WANTED: Opines on what you think is, or is not, a time to worry about PSA increase

When Lupron failed me last year, my PSA doubled twice and was caught at 29. I was put on Zytiga, which dropped it down to @ 1. Over the past several months it began to increase at .2 a month, and last month a .4 increase. On Friday it was 2.3.

My Onc feels comfortable waiting until it starts to double to take any action. Which would be Xtandi. I don't feel comfortable with that. What say you, my friends?

Joe

BTW- I'm not freaking out over this increase, just curious as to what others think about it.

25 Replies

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  • Joe,

    My MedOnc and I have this discussion a few times. He explains consistently that on Zytiga (I've been on since November 2014), PSA is only one of three markers to watch. The others are how I feel and what the scans say. So while my PSA has been rising (it was 17.4 in February), I was feeling good, and my scans were good. That meant I was still getting benefit from Zytiga, so we decided to stick with it. I have new scans later this month. I have not been feeling as well, and I expect the scans will not be as good, so I will not be surprised if we change therapies. I will say, it takes a lot of trust in your MedOnc to be able to stick with that. In the early parts of our treatments, we learn to be nervous over rising PSAs. I can't say I ever got over those nerves, but I do trust my MedOnc.

    Yost.

  • Good luck with your scans later this month. We are pulling for you!

  • Yost, I am glad you trust your MO. When I stopped responding to zytiga, and given my liver numbers were excellent my MO suggested I eat Breakfast with the zytiga to increase absorption, I ate fried potatoes and high fat yogurt, with it and it worked again for about 8 months as indicated by stable psa and stable scans. My liver numbers never moved from the lower end of normal.

    Dan

  • I am on zytiga for 30 months but is progressing as far as psa. Do you think taking it with high fat meal may stop progression after taking it so long. I read that progression is caused by using prednisone as a fuel so blocking testosterone may not help. That could be why only 16% had a halt to progression on trial with greater absorption.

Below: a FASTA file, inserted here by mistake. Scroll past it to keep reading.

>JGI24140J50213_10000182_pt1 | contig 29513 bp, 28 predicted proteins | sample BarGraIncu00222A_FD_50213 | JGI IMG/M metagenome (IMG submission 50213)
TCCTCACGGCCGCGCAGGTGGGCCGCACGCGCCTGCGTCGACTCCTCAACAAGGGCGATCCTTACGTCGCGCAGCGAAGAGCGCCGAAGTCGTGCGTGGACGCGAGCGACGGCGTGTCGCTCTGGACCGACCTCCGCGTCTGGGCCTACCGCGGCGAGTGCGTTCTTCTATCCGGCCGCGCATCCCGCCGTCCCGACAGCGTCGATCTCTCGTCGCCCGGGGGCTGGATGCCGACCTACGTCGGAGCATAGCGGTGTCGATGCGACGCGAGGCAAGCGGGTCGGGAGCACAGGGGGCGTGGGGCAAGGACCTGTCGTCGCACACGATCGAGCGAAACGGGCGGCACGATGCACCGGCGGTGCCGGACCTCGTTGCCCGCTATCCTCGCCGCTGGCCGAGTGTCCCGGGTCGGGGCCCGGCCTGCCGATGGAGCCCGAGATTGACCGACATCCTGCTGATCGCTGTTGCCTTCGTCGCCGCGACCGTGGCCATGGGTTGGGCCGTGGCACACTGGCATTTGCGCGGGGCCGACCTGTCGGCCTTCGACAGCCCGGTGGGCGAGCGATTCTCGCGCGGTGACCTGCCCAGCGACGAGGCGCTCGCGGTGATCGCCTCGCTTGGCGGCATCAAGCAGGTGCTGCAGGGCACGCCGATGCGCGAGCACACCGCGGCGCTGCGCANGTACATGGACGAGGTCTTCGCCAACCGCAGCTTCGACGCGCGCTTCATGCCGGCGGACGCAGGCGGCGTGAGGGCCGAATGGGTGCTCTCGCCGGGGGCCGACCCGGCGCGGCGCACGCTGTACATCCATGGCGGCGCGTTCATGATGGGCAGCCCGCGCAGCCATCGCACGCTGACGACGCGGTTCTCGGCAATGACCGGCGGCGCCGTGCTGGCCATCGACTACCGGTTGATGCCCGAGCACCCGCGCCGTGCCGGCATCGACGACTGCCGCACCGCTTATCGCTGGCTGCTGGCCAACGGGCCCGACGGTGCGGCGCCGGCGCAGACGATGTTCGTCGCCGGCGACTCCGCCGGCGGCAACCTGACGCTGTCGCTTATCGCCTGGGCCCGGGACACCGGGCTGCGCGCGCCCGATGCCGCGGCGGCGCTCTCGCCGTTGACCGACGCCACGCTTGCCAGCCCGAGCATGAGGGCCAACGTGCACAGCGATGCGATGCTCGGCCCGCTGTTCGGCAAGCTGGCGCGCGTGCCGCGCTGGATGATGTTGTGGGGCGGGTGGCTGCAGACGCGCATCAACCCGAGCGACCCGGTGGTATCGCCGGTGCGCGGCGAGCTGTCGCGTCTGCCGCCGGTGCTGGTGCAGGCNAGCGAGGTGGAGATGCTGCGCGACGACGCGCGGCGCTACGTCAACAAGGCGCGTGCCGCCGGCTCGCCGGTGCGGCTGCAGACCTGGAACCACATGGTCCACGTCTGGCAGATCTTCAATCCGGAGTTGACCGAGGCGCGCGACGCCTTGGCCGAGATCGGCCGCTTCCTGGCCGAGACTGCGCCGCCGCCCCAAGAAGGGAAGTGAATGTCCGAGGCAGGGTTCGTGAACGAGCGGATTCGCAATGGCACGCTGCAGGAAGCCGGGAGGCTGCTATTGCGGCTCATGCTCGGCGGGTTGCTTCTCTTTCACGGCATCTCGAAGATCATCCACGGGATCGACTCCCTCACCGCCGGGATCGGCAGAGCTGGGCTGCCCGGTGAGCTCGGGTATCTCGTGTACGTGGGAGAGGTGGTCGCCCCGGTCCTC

• My expert MO said that they have found when zytiga quits working it is often not being absorbed , meaning that a blood test for zytiga in the system would be lower than expected for someone on zytiga, and that taking zytiga with food increases the absorption a lot, however I would only do this under the supervision of a Medical Oncologist as the liver numbers and some other numbers need to be followed when doing this. I did not know about prednisone feeding the cancer, or about the trial you mentioned, do you have a link to the paper?

    Have a great day,

    Dan

  • Joe,

    I would go with your Onco....remember the resistance clock starts ticking as soon as you start Xtandi

    Gus

  • Joe,

    I think your oncologist may be right in holding off on changing treatments at this time. However it makes sense to me to begin investigating other treatments and making a plan about if and when you will use them. I'm not sure what those treatments would be, but the most obvious ones that come to my mind are:

    Xtandi.

    Chemotherapy (docetaxel, maybe Jevtana)

    Immunotherapy (Provenge or one of the new checkpoint inhibitors, e.g., Keytruda)

    I think it's desirable to have a roadmap in place for what will cause you to change therapies and what therapies you would change to. That way there isn't a last minute crisis of trying to research alternatives and decide what to do.

    Doctors often don't like to do that. They often prefer to just "wait and see", then decide, but if you can get them to discuss the options in advance then it's easier to plan for the future and to understand what's coming.

    Best of luck.

    Alan

  • I may be wrong but I think Keytruda for Prostate cancer is only available as part of a trial. Do you you have other information?

  • I think it's approved for non-small cell lung cancer but, as you say, I've only seen it in trials for prostate cancer. However some of the results I've seen make me think it's worth trying to get into a trial.

    I think there's at least one other "checkpoint inhibitor" (inhibiting the CTLA-4 checkpoint) that may also be in trials.

    And of course there are provenge and maybe prostvac.

    Alan

  • If it is approved for any cancer , you can get it off label if the Oncologist is willing to put the effort into it, and the insurance is good enough. What genetic mutations does Keytruda work with.

  • I think with the NonSmallCell Lung Cancers, and some on-going Trials in other cancers, they particularly look for the expression of PD-L1 in tumor biopsy tissues when considering Keytruda.

    Keytruda, itself, blocks the protein PD-1, which unleashes elements of the immune system that are normally feedback down-regulated for the body's self-protection.

  • The CTLA-4 inhibitor is Ipilimumab aka Yervoy, first studied/used in other cancers. The Phase III Trial comparing it to placebo in advanced prostate cancer showed no benefits for Overall Survival. See also:

    ncbi.nlm.nih.gov/pubmed/280...

    "Ipi" also has a known history of some significant side effects, and, in fact, 9 men died during the Trial on the "Ipi" arm in the above Trial.

    Charles

  • ctarleton

    Very good information, my oncologist was a principal investigator for this treatment, and he was not impressed with it.

    Thank you,

    Rich

  • As an add on to Alan Meyer---If you decide you want to try Keytruda, you can do this outside of a clinical trial if you live in A RIGHT TO USE STATE---this is where you have a right to try any drug, even if not approved for your situation. Application is made thru the Dept. of State of that particular State. There are 23 States that have this Law, the requirements are different--I know my State of N.C. and Florida are right to use States. But you have to have a cooperating Doctor to go with your request--lots of paperwork--but worth it if you are on last legs.